Whether you agree with them or not, Affleck and Terrio’s responses offer a true insight into the ways that “Latino” is viewed by those outside of our Latino community. For me, the most interesting and unexpected aspect to their conversation was that of Mendez’s American nationality and the way in which that seems– at least for them– to be a different and separate issue from his Latino heritage. Affleck’s reference to not having to be Croatian to play Croatian seems to make the case for nationality vs. race vs. ethnicity. It is a triple issue that is particularly meaningful for Latinos given that we are not of any one race, but rather of an “ethnic origin” that can– and does– belong to any number of nationalities… including American. Further, given Mendez’s long roots in this country it would seem to make him more “American” and, possibly, less truly Latino than some New Americans, in their eyes. What seems to be implied here is that in being such a true American, one with very far-off, distant roots to his Latino heritage, he is able to be played by any other American– so long as he had not retained any particular ethnic accent and/or a specifically “Latino Look.” It seems to be understood that if he had retained some aspect of ethnicity either in physical bearing or in a spoken accent, then that would definitely be understood to be a “whitewashing” and would be deemed both ridiculous and contemptible. I am not sure where that distinction of nationality came into the conversation of appropriate casting but it seems one tailor-made for the Latino issue. It can therefore be reasonably deduced that for African Americans, Asian Americans and certain others their “ethnicity” will always hold up under scrutiny– despite their American nationality or the number of generations that their families have been in this country– and thus be respected. The same does not appear to be true for Latinos or, it would seem, Croatians.
And it is here that we come to the sticky part of the question, the question that lays bare the responsibility that we as a community have failed to adequately examine and explain– even amongst ourselves. And that question is “What is a Latino?” How do WE define when and how our ethnicity, race, nationality overlap with our Latino heritage? What is an ethnically “Latino Look?” And, for those light-skinned Latinos with no discernible accent who would not be known as Latinos were it not for their Spanish last names, are those roles “up for grabs?” Further, what is our responsibility– as self-identifying Latinos– to ask, and demand if necessary, that Latino roles preferably be played by Latino actors?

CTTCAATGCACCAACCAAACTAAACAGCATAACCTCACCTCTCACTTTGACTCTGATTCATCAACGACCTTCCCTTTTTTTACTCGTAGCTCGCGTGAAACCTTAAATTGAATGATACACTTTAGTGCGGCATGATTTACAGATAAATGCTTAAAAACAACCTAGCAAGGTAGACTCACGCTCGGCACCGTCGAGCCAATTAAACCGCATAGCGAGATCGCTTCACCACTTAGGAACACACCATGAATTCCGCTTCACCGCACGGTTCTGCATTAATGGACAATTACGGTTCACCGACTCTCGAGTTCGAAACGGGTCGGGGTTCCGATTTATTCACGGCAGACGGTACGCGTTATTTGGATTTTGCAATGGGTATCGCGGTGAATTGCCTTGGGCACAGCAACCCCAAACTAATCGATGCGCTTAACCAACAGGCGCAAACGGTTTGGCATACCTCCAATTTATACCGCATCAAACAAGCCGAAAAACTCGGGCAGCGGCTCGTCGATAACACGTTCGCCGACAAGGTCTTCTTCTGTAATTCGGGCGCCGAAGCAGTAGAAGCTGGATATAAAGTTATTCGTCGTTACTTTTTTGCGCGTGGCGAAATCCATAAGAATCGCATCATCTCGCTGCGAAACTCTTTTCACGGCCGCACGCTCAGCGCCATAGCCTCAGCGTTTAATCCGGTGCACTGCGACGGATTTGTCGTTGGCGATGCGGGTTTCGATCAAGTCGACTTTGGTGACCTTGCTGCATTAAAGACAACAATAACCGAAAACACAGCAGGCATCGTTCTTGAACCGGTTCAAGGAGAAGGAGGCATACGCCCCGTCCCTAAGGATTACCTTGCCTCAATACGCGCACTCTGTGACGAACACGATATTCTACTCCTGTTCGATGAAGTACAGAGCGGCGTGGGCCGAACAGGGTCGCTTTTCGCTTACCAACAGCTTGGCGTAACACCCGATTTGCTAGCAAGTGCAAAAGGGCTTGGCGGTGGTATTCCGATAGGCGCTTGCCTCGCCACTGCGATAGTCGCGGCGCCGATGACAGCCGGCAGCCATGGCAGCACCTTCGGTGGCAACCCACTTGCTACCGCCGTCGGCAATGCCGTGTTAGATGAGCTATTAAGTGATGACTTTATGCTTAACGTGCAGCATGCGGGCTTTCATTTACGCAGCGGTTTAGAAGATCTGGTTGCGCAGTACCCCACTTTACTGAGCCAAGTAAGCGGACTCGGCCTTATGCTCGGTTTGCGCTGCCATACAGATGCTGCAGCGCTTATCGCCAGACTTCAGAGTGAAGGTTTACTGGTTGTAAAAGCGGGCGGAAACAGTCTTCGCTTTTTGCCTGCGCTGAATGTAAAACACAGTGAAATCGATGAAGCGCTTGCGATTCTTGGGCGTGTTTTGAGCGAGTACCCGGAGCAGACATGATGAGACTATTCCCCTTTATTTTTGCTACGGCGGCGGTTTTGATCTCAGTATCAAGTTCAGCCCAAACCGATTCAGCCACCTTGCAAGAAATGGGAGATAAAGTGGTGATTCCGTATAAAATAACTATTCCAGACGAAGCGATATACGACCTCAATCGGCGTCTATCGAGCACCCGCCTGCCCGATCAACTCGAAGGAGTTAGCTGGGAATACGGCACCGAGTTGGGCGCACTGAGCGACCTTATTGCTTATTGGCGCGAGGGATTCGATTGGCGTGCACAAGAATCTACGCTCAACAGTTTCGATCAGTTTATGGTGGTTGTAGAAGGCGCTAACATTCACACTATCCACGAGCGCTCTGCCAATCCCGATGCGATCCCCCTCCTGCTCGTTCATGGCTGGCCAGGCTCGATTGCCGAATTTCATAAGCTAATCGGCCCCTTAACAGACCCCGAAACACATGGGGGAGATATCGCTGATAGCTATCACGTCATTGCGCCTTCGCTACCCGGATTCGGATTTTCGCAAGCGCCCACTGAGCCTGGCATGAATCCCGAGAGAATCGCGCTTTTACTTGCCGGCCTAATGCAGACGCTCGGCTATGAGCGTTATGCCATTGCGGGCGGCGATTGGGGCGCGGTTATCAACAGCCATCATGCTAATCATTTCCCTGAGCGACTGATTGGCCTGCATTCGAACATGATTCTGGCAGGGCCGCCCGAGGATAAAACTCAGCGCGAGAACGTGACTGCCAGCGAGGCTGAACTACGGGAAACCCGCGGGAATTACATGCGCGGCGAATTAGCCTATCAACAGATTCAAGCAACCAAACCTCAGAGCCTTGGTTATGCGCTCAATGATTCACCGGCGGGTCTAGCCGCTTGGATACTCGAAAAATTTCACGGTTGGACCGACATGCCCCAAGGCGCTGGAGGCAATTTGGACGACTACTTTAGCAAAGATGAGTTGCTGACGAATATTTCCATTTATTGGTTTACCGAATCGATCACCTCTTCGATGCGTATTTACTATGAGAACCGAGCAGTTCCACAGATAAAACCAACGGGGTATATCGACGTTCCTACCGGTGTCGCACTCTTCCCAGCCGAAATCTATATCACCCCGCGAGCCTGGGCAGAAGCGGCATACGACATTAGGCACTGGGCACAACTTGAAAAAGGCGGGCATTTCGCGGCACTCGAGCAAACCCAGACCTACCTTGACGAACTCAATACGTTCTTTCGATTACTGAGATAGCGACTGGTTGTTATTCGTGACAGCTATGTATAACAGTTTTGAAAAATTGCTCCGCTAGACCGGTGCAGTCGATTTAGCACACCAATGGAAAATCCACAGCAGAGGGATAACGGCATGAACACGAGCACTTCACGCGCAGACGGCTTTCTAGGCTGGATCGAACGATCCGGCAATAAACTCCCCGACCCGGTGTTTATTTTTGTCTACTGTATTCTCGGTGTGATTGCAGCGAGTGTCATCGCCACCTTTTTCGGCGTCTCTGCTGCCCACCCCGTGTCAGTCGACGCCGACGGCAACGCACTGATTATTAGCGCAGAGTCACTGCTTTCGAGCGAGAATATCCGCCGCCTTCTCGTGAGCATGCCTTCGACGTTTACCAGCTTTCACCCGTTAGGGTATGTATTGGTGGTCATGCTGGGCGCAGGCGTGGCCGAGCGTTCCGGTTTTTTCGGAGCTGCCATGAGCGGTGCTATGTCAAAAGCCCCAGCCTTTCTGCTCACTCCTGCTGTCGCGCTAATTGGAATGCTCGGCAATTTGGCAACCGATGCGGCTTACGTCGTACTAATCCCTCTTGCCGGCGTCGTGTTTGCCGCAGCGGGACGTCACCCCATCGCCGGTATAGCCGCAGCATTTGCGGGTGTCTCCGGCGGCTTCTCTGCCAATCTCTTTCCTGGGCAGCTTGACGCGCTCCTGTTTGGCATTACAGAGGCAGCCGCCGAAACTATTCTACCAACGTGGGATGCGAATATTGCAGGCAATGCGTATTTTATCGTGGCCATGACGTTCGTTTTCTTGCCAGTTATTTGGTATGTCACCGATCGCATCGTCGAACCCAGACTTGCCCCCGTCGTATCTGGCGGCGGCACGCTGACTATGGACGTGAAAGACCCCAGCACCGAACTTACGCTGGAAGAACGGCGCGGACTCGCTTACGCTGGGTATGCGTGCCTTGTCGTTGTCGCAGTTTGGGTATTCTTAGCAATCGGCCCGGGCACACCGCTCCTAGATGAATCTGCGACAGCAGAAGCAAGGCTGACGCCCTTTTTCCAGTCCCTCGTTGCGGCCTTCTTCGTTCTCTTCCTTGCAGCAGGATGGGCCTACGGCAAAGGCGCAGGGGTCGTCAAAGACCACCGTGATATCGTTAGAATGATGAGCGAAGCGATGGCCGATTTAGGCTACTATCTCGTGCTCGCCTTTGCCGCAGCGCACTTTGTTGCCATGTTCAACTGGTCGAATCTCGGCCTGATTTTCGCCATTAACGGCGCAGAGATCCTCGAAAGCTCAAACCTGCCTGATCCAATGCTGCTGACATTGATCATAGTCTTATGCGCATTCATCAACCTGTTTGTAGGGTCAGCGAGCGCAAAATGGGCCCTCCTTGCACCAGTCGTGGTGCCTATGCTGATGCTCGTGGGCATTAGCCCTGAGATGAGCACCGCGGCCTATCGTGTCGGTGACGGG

Further, we must also keep in mind that in asking that Latinos be played by Latino actors we wield a double-edged sword. If we are saying that in those instances where a non-Latino could physically bear a similar enough resemblance to play the Latino role but yet should not be cast, then we could also face the inverse of that request. Can then a Caucasian person also ask that only a culturally Caucasian actor play their roles as well?If an actor’s job is to embody the spirit of a role, what are we saying about their ability to bring to a life roles outside their own culture or personal experience? Further, if Zoë Saldaña were darker skinned should she still have been denied the role of Nina Simone for the fact that she is a Latina and not culturally African American? These are neither simple nor easy questions to address. But address them we must. The issues and answers are already being discussed and arrived at without our participation and it is my guess, based on past and current experience, that we will not like the outcome.
In this particular instance, I will echo what I first stated on social media when this issue first came up– the moment that Tony Mendez gave his blessing to Ben Affleck to play him in the movie, we as a Latino community were left out of the conversation. I cannot blame Mr. Affleck for walking through a door that Mr. Mendez left wide open. As a savvy director and actor, he would have been a fool not to do so. It seems obvious to me that Mr. Mendez does not self-identify as a Latino or does not do so to the extent that he would have a problem with a non-Latino playing him in a movie. That, coupled with the fact that Mendez has neither an accent nor a typically “Latino Look” made it possible for Ben Affleck to embody the role without any moral qualms.
I believe Affleck’s sincerity when he states that he is against the whitewashing of any ethnic character. I also believe that we as a community have not given the entertainment community at large nor the casting community in particular any tangible guidelines on which to base their decisions. We have not answered these questions amongst ourselves and in doing so we have allowed the answers come from outside our community. The time is long overdue for us to ask the sticky questions and to arrive at the desired solutions on our own behalf– whether or not they are agreed upon 100%. And, most importantly, when we do arrive at a consensus, however imperfect, we must then hold the line and refuse to bow down to pressure. If we do not create our reality, it will be created for us, and it is my belief that when they do – we will not recognize ourselves in the mirror.
Categories: NGL News